LONDON ADDS A COHORT THIS YEAR DESPITE THE 10% APPLICATION DECLINE
Still, several schools are increasing MBA enrollments in Europe. Despite its 10% drop in applicants, for example, London Business School increased its MBA intake from five to six streams this year. It now enrolls 485 MBA students a year, something made possible by the opening of a new building. LBS originally planned to expand the MBA in 2019, but the school brought it forward by a year. The school says it is not worried about the applicant decline, describing it as the sort of blip adminstrators see all the time.
While the anti-immigration rhetoric and uncertainly over work visas in the U.S. has led to a decline in MBA applications at even the best American MBA programs, Europe apparently has not seen big gains to reflect a dramatic change in demand. “Those people aren’t just thinking: ‘Okay, so I’m not going to the U.S, I’m going to Europe,’ says Benoit Banchereau, director of admissions for the full-time MBA at HEC. “Some of them, of course, are doing this. but I think some of them also go to Asia, because I think there’s also some growth in Asia. Of course, we probably get some of them will apply to HEC, and I’d say at London Business School, but I wouldn’t say that explains any of our growth.”
Still, admission directors at Europe’s best schools say there has been an increase in interest from American students. “A trend across a few business schools in Europe is the increased interest of students from the United States in MBA programs outside of their home country,” says Tino Elgner, senior associate director of admissions for full-time programs at Madrid’s IE Business School. “That is also reflected and noticeable in our application numbers. In addition, we have seen a steady increase in students from Mexico.” Increases in application volume from North America, adds Elgner, are not the result of increased marketing in that region, unlike the higher numbers from such other countries as Israel and Australia, which can be clearly attributed to a concerted effort to recruit from there.
‘WE’RE NOT EXPECTING THE IMPACT OF BREXIT TO BE HUGE’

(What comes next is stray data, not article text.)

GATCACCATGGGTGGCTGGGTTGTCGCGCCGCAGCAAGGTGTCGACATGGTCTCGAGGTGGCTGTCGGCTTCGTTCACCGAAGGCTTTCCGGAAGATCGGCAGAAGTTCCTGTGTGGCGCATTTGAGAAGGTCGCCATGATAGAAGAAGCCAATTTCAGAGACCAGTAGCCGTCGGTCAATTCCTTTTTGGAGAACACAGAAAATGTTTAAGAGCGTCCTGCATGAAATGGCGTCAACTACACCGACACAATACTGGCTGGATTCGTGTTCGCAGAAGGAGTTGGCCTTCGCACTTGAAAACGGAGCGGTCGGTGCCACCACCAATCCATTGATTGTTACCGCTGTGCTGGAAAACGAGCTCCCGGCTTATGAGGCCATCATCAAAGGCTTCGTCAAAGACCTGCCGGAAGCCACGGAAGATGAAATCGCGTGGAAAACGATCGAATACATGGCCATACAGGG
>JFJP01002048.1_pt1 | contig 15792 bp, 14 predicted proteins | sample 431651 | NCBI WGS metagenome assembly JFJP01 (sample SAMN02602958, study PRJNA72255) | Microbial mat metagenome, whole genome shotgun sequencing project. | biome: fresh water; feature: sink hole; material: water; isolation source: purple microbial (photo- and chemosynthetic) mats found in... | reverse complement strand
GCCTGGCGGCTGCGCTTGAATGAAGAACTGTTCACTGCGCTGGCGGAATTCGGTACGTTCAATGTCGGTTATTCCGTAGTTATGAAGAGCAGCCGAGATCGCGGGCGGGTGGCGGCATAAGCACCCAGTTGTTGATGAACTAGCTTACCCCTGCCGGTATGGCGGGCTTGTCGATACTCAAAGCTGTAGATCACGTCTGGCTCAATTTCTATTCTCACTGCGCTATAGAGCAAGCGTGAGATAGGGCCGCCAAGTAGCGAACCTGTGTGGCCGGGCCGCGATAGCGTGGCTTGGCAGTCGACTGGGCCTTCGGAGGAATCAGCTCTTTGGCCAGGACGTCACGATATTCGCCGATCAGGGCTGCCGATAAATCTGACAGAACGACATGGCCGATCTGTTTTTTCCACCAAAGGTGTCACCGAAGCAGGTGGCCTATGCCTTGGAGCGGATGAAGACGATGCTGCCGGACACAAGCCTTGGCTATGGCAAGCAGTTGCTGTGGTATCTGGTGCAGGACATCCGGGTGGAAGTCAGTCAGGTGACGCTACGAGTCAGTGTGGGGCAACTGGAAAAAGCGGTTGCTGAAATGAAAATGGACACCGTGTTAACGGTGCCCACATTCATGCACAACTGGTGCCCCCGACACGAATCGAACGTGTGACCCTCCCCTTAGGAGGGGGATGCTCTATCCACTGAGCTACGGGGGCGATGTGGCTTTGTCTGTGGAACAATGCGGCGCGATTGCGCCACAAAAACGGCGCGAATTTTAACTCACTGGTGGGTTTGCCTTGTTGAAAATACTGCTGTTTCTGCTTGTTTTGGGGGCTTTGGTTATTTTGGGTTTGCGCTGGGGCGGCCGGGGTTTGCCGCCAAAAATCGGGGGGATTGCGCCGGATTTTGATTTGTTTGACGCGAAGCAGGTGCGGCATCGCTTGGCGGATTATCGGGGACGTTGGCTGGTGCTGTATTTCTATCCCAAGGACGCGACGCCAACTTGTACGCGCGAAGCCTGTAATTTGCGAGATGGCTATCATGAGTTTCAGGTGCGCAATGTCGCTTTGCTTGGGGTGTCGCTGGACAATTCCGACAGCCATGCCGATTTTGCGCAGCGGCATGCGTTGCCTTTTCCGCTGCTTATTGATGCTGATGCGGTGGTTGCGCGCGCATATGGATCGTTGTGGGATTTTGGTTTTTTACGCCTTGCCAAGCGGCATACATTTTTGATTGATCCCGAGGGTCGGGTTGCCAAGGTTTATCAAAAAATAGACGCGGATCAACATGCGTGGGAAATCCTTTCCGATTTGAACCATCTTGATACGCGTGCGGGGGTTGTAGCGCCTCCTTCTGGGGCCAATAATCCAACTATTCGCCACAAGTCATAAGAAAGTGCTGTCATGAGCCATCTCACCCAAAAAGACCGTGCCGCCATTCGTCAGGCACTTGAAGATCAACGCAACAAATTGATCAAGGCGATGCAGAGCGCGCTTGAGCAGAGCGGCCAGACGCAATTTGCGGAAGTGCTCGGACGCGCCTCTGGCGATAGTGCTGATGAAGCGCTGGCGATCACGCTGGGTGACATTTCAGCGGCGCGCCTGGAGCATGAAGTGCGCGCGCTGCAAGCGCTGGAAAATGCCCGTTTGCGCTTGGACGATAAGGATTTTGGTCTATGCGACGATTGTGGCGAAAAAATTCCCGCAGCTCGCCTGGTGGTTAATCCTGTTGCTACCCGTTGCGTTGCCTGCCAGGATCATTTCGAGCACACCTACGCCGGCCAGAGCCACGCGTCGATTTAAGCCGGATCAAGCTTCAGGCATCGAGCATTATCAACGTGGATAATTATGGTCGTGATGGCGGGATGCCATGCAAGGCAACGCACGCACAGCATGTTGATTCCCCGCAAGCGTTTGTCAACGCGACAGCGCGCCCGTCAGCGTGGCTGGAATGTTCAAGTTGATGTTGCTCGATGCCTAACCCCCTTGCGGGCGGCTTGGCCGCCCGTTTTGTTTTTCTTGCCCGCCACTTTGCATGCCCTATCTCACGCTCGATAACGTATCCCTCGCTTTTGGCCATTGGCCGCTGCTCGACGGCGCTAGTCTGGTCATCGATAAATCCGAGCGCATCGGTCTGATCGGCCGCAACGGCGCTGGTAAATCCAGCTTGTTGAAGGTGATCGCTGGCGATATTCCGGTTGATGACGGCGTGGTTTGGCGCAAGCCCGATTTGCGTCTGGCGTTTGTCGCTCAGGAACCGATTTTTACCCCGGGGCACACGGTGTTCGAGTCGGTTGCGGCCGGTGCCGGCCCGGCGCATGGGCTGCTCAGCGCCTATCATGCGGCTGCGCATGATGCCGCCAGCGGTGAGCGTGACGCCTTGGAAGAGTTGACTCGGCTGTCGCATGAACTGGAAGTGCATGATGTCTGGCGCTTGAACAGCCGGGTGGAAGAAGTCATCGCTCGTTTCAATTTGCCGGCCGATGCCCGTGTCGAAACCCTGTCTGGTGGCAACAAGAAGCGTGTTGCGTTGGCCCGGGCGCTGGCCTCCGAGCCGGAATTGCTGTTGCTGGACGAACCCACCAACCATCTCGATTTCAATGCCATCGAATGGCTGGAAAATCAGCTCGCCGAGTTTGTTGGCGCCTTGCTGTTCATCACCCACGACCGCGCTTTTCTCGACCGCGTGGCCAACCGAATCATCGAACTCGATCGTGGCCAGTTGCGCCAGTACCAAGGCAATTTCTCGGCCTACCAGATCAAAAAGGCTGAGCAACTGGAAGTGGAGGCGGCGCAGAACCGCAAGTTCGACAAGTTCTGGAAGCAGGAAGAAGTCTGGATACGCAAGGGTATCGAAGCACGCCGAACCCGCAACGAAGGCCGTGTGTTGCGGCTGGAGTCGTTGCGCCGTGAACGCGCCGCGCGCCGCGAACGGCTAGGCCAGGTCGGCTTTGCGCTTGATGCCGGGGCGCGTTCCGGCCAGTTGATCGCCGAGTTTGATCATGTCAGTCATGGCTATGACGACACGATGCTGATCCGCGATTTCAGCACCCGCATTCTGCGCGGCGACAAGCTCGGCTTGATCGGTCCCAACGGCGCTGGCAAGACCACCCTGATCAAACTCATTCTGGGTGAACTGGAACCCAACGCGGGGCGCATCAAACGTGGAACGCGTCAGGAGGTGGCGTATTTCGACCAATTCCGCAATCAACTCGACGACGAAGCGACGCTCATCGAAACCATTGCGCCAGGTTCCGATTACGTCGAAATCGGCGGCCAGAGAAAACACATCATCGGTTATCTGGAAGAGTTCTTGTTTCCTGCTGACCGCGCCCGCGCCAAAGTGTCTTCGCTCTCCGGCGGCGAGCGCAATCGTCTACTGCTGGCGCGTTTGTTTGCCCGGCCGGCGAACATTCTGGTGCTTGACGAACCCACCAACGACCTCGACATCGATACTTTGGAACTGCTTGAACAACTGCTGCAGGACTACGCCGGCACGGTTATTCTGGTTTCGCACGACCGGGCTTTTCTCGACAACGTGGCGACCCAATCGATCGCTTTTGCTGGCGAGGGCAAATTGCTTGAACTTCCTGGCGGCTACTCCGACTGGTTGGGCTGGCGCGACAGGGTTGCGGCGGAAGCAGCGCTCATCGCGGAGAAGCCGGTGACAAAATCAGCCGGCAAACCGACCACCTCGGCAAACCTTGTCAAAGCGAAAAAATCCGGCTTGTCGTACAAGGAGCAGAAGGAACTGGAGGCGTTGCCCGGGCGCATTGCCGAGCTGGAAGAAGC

Is Brexit changing application patterns for the British schools? “At the moment it doesn’t seem to be having too much effect on us,” says London Business School’s David Simpson, who heads up recruitment and admissions. “It comes up in conversation, but as many times as people are concerned, it’s with people saying they’re looking at the opportunities to be gained from being here in a post-Brexit environment, especially if you’re at the higher qualification and skill set. It isn’t impacting as negatively at the moment, but we’re keeping an eye on it. Our student body is highly international and usually those who want to stay and work in London can do so, irrespective of being European nationals or not. We’re not expecting the impact of Brexit to be huge in that way.”
Over the Channel the view is slightly different. “If I was a student today probably I would say: ’I’m not sure if I want to go to a country like in the U.K. that thinks it’s actually better to be just on our own,’” says HEC’s Benoit Banchereau. “That would be actually a first issue for me. The second one will be if Brexit happens next year, am I going to find a job in the U.K.?’”
He thinks that the very top schools will still be attractive to international students, because having them on your CV is a stamp of approval. Whether the negatives associated with Brexit will outweigh the benefits of an MBA from a less prestigious school remains to be seen. In general, though, Banchereau says, “I think more and more students are turning to countries where they feel that globalization is still actually at work.”
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